employer regarded the plaintiff as disabled); Burton v. Freescale Semiconductor, Inc., 798 F.3d
222, 230–31 (5th Cir. 2015) (concluding that plaintiff was “regarded as” disabled by her
employer based on emails and testimony indicating company’s awareness of plaintiff’s
“A qualified individual” is defined as “an individual with a disability who, with or
without reasonable accommodation, can perform the essential functions of the employment
position that such individual holds or desires.” 42 U.S.C. § 12111(8). In determining whether a
person is “qualified,” the court examines “(1) whether the individual meets the necessary
prerequisites for the job, such as education, experience, skills and the like; and (2) whether the
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individual can perform the essential job functions, with or without reasonable accommodation.”
Foreman v. Babcock & Wilcox Co., 117 F.3d 800, 810 n.14 (5th Cir. 1997) (citing 42 U.S.C. §
12111(8); 29 C.F.R. § 1630.2(m)). Therefore, to avoid summary judgment the plaintiff must
demonstrate “that he could either (1) ‘perform the essential functions of the job in spite of [his]
disability,’ or (2) that ‘a reasonable accommodation of [his] disability would have enabled [him]
to perform the essential functions of his job.’” Cannon, 813 F.3d at 592 (alterations in original)
(quoting LHC Grp., 773 F.3d at 697 and citing 42 U.S.C. § 12111(8)).
A function is “essential” if it bears “more than a marginal relationship” to the employee’s
job. Chandler v. City of Dall., 2 F.3d 1385, 1393 (5th Cir. 1993), holding modified on other
grounds as discussed in Kapche v. City of San Antonio, 304 F.3d 493 (5th Cir. 2002) (per
curiam). “Fact-finders must determine whether a function is ‘essential’ on a case-by-case basis.”
LHC Grp., 773 F.3d 688, 698 (5th Cir. 2014) (citing Interpretive Guidance on Title I of the
Americans With Disabilities Act, 29 C.F.R. pt. 1630, app. § 1630.2(n)). According to EEOC
Evidence of whether a particular function is essential includes, but is not limited
to: (i) The employer’s judgment as to which functions are essential; (ii) Written
job descriptions prepared before advertising or interviewing applicants for the job;
(iii) The amount of time spent on the job performing the function; (iv) The
consequences of not requiring the incumbent to perform the function; (v) The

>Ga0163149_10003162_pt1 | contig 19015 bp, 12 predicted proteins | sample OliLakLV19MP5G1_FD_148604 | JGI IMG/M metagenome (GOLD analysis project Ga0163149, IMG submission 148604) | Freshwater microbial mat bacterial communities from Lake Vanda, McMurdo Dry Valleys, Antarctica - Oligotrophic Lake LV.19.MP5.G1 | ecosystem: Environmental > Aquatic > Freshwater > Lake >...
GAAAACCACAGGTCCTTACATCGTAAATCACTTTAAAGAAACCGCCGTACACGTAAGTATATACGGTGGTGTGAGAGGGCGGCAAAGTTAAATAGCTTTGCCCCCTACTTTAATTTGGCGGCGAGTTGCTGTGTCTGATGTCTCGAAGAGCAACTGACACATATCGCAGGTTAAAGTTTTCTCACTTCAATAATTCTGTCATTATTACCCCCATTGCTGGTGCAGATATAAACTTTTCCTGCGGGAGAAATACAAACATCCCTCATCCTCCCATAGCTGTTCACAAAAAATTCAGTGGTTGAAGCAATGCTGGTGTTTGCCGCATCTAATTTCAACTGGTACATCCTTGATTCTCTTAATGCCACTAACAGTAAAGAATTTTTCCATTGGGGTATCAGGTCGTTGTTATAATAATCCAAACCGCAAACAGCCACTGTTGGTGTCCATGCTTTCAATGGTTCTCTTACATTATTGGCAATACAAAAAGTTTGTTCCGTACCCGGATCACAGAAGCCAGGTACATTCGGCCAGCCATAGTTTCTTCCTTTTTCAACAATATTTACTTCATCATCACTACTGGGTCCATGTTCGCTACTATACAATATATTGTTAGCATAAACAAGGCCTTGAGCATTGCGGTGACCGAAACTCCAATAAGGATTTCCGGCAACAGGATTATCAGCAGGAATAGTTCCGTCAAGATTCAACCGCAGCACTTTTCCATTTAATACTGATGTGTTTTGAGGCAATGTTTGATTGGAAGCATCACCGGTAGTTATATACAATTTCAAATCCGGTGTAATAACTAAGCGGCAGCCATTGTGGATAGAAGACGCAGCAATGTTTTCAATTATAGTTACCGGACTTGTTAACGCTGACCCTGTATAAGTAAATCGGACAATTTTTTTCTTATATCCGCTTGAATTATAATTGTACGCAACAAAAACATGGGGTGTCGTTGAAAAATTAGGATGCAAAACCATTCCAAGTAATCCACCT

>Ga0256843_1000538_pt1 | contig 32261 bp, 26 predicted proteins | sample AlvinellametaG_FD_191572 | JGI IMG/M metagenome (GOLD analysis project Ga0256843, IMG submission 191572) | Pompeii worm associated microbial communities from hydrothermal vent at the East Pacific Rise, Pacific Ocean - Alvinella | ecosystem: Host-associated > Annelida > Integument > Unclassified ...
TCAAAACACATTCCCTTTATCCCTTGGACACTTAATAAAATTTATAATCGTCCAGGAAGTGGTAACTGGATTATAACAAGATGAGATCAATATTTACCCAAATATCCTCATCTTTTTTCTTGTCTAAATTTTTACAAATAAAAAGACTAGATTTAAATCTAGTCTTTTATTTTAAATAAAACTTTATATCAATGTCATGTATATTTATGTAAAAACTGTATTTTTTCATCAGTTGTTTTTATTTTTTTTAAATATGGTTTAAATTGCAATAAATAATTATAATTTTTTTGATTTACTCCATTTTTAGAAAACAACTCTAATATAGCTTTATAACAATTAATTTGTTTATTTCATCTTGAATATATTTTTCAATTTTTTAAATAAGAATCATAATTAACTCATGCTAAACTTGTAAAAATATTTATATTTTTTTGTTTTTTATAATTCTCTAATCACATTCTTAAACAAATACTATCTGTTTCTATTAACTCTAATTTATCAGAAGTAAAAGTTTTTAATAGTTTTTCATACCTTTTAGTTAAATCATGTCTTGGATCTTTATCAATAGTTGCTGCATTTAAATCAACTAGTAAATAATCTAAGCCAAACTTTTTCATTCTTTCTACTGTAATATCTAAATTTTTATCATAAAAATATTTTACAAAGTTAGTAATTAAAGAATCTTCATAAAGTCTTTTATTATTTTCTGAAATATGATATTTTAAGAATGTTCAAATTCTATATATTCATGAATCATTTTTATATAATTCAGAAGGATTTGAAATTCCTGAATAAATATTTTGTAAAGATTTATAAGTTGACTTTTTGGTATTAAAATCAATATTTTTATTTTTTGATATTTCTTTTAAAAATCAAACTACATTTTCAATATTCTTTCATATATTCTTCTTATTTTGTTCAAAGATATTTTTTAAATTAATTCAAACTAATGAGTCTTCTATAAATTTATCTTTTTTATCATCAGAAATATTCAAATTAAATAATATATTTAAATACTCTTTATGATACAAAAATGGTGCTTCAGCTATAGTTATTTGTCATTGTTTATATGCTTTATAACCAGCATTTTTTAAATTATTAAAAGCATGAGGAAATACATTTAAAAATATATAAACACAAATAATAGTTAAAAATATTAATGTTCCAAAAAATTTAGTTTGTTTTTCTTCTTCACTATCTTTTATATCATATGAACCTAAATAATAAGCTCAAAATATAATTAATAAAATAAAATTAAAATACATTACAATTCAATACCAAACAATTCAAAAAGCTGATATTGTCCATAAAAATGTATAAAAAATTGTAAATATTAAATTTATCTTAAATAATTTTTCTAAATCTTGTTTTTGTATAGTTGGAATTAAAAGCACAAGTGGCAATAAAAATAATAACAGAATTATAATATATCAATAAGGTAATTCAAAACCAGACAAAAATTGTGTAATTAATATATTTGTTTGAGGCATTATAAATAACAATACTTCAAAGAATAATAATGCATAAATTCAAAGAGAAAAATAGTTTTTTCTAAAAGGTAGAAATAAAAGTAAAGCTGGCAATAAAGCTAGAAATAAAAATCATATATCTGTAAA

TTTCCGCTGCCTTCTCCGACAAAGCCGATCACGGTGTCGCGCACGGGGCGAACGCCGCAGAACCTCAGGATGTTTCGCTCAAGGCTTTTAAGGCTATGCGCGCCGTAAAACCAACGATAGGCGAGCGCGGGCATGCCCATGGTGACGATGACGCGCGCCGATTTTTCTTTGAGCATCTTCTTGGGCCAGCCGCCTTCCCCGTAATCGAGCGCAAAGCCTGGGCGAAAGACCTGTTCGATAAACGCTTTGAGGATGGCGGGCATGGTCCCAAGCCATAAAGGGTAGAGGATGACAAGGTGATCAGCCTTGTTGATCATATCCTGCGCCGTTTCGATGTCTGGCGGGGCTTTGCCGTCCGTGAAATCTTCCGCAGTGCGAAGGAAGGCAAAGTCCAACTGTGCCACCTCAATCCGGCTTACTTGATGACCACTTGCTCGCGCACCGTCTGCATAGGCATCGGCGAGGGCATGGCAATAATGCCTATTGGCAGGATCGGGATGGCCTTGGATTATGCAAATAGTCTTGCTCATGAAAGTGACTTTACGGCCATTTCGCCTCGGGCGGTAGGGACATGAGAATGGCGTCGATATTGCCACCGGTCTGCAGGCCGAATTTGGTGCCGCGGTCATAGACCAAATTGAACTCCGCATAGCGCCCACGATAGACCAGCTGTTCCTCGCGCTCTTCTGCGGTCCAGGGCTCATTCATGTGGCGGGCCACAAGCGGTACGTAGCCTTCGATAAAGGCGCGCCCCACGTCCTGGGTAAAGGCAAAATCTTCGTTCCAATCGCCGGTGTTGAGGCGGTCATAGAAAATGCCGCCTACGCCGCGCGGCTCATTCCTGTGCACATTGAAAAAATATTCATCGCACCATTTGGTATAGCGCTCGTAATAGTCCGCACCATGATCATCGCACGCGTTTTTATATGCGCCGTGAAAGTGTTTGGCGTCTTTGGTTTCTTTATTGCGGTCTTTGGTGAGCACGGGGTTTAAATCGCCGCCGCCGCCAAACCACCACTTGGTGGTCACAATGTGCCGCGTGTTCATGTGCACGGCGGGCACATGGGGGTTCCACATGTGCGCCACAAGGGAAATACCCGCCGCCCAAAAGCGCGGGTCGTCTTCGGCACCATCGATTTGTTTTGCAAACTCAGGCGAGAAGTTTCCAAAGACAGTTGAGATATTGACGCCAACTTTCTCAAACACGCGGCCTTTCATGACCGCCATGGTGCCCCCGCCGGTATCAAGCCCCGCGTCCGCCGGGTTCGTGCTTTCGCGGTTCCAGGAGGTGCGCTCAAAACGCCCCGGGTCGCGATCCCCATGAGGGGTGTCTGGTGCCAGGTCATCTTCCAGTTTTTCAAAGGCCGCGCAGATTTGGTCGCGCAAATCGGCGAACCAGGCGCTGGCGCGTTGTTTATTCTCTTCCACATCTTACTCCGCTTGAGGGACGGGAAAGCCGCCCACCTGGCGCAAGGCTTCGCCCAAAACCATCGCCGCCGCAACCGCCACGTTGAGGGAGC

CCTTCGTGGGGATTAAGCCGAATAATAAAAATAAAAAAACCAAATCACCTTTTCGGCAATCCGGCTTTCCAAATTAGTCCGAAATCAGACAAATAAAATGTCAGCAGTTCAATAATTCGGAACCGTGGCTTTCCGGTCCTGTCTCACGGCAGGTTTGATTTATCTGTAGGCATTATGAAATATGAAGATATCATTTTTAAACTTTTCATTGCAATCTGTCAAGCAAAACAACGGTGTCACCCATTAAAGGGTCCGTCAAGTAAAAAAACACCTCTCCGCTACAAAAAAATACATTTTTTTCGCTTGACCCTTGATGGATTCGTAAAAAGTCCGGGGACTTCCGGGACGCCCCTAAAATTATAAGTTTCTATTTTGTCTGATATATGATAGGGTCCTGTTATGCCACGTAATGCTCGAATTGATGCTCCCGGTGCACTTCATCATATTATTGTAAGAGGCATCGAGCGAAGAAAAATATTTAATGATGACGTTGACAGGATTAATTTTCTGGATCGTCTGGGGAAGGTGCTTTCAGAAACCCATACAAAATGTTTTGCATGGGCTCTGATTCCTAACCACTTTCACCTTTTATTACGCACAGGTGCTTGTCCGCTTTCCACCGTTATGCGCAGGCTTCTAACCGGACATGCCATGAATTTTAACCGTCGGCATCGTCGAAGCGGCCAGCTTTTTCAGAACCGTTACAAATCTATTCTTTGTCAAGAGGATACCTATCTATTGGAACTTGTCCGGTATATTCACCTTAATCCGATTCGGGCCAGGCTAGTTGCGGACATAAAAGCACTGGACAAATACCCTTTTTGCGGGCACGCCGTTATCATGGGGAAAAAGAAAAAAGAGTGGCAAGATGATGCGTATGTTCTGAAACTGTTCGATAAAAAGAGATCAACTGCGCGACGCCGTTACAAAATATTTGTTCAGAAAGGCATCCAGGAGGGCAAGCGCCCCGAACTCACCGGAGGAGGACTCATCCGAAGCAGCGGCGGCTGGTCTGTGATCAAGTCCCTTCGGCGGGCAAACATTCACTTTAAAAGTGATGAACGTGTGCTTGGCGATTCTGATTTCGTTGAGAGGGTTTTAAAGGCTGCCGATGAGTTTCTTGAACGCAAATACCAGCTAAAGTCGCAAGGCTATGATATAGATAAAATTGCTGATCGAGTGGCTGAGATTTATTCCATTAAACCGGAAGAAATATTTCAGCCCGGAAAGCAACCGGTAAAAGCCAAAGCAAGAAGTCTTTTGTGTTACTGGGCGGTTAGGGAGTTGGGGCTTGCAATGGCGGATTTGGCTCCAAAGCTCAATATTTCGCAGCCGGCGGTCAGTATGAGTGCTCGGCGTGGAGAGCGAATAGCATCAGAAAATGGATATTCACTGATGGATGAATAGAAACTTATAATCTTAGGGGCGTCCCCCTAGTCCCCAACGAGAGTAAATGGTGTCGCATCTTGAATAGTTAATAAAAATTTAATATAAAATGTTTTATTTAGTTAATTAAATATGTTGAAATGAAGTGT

terms of a collective bargaining agreement; (vi) The work experience of past
incumbents in the job; and/or (vii) The current work experience of incumbents in
Crossley v. CSC Applied Techs., LLC, 569 Fed. App’x 196, 198 n.1 (5th Cir. 2014) (per curiam)
(unpublished) (quoting 29 C.F.R. § 1630.2(n)(3)(i)-(vii)). An employee’s past performance of
the same job under the same conditions may also raise a question of fact as to whether he could
perform the essential functions of the position. See Huffman v. Turner Indus. Grp., LLC, CIV.A.
12-1061, 2013 WL 2244205, at *12 (E.D. La. May 21, 2013) (determining that fact issue existed
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as to whether plaintiff was qualified because he performed the same job for six years without
Only if the court determines that the plaintiff cannot perform the essential functions of
the job does the court consider whether a reasonable accommodation by the employer would
enable him to perform those functions. Chandler, 2 F.3d at 1393–94. The ADA requires that the
employer and employee engage in an interactive process to identify a reasonable
accommodation. Chevron Phillips Chem. Co., LP, 570 F.3d at 622. The ADA defines
“reasonable accommodations” to include “job restructuring, part-time or modified work
schedules, reassignment to a vacant position, acquisition or modification of equipment or
devices, appropriate adjustment or modifications of examinations, training materials or policies,
the provision of qualified readers or interpreters, and other similar accommodations for
individuals with disabilities.” 42 U.S.C. § 12111(9)(B). However, the ADA does not require an
employer to transfer from the disabled employee any of the essential functions of his job in order
to make reasonable accommodation for his disability. Barber v. Nabors Drilling, USA, Inc., 130
F.3d 702, 709 (5th Cir. 1997).
Here, Nall argues that he was qualified because he had held the same position for 37
years, including for two years after his diagnosis with Parkinson’s, and “was doing fine.” Doc.
38 at 14 (citing Doc. 38-40 at 3). He further argues that BNSF cannot show that he was unable to
perform his job duties. Id. In support of this contention, he claims that the medical evaluations
that the company required him to undergo in May 2012 and the subsequent field test in
September of that year were unrelated to determining whether he could perform his essential
duties. Id. at 27. Importantly, Nall alleges that the tasks he was evaluated on during the field test
were not referenced in any pre-field-test written job description or referenced as essential
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functions. Id. In fact, he argues, the company changed its job description from one that did not
reference making quick leg and hand movements, climbing on/off equipment, riding on moving
cars while holding onto a ladder, or maintaining good balance and steadiness—reasons the
company cited for refusing to reinstate him after the 2012 field test—to one that did in order to
preclude him from qualifying for the position. Id. at 13. Furthermore, Nall points to Gomez’s
testimony that an employee may commit a Deadly Decision yet still be qualified to work as a
conductor. Id. at 27. Finally, Nall contends that BNSF’s determination that he was not qualified